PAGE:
The U.S. Geological Survey has confirmed that a 4.1 magnitude earthquake centered near Edgefield struck around 10:22 p.m. Friday, sending tremors throughout the Carolinas and Georgia.
The USGS indicated that the quake was about three miles deep and was centered seven miles west northwest of Edgefield.
Dale Grant with the USGS said shallow quakes like this one generate most of their energy near the surface. He confirmed to a local news channel that it was felt throughout South Carolina, into Georgia and into North Carolina.
Derrec Becker, public information coordinator for the S.C. Emergency Division, said Friday night that earthquakes in South Carolina are not that uncommon.
“South Carolina normally experiences 15 to 20 earthquakes a year,” said Becker. “Those are very, very low magnitude quakes. A 4.0 is very visible.”
Becker said the effects of a 4.0 magnitude earthquake would be visible, such as books falling off shelves or dishes falling, and would feel like a large truck just drove by.
“At first we thought it was a National Guard helicopter that flew over the building because that’s happened all day,” he said. “We are going through our plans and procedures to make sure that everything is OK in the state because of everything we have already gone through this week.”
According to the U.S. Geological Survey, residents of the Carolinas, Georgia and Tennessee have been experienced small earthquakes and suffered damage from larger ones since 1776.
The largest earthquake in the area (magnitude 5.1) occurred in 1916. Moderately damaging earthquakes strike the inland Carolinas every few decades, and smaller earthquakes are felt about once each year or two, according to USGS.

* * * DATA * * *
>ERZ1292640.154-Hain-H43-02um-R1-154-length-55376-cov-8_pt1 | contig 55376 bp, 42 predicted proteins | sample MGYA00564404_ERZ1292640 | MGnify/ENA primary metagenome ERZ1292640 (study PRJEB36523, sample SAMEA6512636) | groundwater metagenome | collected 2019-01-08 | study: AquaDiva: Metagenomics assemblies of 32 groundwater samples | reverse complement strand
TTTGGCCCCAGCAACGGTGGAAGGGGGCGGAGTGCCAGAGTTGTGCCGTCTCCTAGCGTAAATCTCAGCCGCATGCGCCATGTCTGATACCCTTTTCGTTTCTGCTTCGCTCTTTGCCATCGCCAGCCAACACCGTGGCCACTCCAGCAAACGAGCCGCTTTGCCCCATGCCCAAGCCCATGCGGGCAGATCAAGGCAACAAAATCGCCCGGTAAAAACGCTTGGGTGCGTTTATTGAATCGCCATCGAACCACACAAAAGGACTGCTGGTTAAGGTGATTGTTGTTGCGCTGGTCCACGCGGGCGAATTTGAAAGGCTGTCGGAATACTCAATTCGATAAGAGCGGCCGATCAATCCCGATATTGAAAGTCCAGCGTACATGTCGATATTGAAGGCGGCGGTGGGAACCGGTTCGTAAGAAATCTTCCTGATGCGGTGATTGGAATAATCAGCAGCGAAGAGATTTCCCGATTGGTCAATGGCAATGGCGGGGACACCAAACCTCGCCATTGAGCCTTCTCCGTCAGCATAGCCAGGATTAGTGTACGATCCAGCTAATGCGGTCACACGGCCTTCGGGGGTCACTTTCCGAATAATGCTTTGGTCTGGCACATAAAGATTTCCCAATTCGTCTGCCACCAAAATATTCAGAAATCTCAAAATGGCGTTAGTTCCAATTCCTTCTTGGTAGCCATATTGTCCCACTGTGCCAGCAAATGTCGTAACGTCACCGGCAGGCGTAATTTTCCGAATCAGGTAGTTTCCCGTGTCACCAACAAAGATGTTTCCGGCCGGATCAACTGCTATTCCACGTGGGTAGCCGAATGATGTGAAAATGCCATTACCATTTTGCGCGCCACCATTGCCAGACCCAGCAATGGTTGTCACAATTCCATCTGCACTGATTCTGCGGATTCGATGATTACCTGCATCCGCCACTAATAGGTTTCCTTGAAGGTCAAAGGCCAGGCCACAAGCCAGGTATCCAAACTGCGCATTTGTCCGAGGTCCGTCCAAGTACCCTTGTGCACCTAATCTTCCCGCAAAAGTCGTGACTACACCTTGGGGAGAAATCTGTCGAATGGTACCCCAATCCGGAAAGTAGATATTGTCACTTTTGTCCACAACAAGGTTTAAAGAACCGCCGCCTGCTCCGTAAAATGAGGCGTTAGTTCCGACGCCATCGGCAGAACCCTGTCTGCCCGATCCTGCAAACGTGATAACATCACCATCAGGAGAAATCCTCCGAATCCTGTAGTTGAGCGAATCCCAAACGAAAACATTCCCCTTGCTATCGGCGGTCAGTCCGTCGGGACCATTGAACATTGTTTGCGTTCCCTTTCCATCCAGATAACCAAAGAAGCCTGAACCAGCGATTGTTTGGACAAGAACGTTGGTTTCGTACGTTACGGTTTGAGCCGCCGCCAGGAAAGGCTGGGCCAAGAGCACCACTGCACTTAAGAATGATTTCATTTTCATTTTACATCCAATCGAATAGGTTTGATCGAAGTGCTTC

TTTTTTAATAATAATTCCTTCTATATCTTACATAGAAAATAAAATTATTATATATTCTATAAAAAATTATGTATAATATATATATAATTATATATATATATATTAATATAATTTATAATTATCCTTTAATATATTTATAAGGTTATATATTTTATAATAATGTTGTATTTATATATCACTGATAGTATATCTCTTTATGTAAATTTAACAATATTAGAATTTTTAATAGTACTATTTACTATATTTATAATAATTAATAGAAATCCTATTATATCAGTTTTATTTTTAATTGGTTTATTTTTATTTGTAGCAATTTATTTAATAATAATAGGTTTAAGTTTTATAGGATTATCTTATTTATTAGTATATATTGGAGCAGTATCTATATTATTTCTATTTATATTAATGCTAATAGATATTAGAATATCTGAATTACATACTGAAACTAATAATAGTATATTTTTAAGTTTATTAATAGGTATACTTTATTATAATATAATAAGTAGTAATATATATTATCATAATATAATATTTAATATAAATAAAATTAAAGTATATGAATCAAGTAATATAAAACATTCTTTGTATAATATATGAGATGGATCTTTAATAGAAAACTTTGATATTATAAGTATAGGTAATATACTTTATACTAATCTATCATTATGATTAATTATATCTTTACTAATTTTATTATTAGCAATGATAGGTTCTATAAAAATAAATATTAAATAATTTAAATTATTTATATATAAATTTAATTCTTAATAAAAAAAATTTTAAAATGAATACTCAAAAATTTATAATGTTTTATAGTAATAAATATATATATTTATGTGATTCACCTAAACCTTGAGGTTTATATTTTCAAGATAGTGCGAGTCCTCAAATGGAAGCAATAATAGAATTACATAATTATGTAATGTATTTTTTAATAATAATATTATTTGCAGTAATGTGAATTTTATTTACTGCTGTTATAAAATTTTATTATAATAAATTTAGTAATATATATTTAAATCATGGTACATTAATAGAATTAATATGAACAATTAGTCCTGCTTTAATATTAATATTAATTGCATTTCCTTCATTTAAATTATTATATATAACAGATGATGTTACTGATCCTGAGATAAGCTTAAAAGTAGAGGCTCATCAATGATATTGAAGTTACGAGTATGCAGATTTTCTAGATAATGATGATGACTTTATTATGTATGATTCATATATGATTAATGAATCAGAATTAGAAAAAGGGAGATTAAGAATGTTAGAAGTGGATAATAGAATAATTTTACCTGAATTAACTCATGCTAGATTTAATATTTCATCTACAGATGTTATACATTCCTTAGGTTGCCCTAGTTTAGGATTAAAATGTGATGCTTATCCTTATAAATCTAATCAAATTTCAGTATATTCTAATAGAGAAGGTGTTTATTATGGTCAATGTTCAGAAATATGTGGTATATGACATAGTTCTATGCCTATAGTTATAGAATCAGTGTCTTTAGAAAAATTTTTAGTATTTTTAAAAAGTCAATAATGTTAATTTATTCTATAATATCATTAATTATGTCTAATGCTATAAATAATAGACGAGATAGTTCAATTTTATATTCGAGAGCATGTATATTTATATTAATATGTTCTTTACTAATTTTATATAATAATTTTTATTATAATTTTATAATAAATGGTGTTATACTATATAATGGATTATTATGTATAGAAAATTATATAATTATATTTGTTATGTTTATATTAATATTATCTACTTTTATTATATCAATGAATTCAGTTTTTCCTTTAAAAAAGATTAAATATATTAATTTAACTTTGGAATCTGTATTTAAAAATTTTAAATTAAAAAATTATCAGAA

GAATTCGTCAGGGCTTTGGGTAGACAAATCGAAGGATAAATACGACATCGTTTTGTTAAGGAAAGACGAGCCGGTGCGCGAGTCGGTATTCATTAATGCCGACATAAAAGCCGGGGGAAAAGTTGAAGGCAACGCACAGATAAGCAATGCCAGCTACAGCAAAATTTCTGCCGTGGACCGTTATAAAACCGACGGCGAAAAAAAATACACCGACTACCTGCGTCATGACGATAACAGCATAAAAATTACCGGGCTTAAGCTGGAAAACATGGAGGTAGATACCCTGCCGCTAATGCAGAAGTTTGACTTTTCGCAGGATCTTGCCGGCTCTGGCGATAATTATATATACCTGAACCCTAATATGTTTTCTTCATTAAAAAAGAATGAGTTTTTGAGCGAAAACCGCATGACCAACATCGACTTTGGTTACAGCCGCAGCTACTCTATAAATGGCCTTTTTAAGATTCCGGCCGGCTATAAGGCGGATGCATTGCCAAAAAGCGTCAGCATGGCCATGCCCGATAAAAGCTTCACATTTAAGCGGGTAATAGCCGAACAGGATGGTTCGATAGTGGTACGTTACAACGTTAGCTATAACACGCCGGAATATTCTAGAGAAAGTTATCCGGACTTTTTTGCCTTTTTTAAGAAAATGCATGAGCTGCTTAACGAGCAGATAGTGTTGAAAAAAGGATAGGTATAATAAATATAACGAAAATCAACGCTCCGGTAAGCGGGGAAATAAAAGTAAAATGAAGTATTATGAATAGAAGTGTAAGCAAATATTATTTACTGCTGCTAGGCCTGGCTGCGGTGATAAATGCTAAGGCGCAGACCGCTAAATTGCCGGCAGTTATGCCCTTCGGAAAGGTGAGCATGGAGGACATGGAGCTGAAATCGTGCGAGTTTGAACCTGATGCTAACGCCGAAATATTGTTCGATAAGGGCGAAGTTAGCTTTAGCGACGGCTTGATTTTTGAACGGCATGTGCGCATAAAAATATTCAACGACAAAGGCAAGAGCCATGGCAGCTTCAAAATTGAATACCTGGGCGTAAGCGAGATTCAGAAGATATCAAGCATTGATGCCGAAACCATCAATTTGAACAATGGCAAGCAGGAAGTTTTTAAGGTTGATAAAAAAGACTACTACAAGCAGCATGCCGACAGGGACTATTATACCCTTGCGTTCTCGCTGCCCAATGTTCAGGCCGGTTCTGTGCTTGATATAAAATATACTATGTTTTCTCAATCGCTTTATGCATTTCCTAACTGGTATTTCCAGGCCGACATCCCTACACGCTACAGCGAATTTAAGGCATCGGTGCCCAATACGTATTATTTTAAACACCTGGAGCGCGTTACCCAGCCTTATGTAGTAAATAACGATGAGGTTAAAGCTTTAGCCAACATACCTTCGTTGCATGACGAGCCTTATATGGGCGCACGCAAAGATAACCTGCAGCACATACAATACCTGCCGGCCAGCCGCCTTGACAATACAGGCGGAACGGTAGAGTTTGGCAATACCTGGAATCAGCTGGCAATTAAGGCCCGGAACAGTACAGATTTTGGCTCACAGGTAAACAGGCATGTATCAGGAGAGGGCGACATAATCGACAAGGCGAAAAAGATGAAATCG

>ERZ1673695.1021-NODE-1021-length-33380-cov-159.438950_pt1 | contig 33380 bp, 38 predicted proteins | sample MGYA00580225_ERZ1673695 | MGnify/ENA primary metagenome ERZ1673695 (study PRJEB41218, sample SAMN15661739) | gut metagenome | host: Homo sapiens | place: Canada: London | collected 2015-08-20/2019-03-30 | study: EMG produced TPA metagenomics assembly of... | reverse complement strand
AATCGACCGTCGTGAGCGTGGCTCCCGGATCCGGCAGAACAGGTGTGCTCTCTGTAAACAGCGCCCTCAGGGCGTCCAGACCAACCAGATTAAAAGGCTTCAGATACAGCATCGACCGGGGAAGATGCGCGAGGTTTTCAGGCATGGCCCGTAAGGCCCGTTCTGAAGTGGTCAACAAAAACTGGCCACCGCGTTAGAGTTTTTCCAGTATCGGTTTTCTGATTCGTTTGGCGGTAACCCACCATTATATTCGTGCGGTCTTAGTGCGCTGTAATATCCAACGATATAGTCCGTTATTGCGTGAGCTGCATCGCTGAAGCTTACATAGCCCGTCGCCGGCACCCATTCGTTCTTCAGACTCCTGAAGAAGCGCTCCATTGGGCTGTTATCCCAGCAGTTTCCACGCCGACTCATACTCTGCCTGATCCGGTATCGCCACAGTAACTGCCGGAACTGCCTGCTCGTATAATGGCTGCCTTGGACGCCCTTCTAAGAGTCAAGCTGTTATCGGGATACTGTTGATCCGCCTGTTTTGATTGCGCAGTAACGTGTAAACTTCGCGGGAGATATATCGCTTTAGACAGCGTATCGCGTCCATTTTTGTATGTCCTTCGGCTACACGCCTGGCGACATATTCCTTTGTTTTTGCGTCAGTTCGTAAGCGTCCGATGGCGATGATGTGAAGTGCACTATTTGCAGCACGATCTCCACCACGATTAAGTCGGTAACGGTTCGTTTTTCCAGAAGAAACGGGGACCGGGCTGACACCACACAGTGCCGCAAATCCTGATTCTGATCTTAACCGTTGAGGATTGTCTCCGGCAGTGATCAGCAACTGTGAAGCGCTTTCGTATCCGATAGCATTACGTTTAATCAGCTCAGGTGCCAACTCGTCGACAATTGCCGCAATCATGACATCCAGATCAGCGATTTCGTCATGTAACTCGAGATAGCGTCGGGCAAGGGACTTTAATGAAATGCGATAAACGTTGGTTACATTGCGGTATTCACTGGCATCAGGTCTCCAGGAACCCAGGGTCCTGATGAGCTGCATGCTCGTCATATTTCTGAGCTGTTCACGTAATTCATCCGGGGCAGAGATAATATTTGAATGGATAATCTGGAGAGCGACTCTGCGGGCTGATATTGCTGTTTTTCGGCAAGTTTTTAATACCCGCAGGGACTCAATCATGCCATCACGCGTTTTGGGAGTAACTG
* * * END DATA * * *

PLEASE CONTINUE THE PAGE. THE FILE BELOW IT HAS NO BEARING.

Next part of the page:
A magnitude 4.0 eastern U.S. earthquake typically can be felt at many places as far as 60 miles from where it occurred, and it infrequently causes damage near its source. A magnitude 5.5 eastern U.S. earthquake usually can be felt as far as 300 miles from where it occurred, and sometimes causes damage as far away as 25 miles, according to the USGS.
According to the U.S. Geological Survey Website:
Earthquakes occur on faults within bedrock, usually miles deep. Most bedrock beneath the inland Carolinas was assembled as continents collided to form a supercontinent about 500-300 million years ago, raising the Appalachian Mountains. Most of the rest of the bedrock formed when the supercontinent rifted apart about 200 million years ago to form what are now the northeastern U.S., the Atlantic Ocean, and Europe.
The inland Carolinas region is laced with known faults but numerous smaller or deeply buried faults remain undetected. Even the known faults are poorly located at earthquake depths. Accordingly, few, if any, earthquakes in the inland Carolinas can be linked to named faults.
Fairfield County residents’ reaction
Tremors from Friday night’s earthquake were even felt by some folks in Fairfield County including Patricia Weldon, who wrote, “Wow that was a lot of shaking,” on The Herald Independent’s Facebook page.
There were also an earthquake of 3.2 magnitude reported by the U.S. Geological Survey seven miles west of Edgefield at 3:23 p.m. Sunday.
Not nearly as strong as its predecessor, Sunday’s earthquake was only felt about 35 miles from its center, while Friday’s quake was reported more than 150 miles away.
Nancy Glenn (Irmo) and Dennis Brannon (Winnsboro) stated they did not feel the aftershock on The Herald Independent’s Facebook page.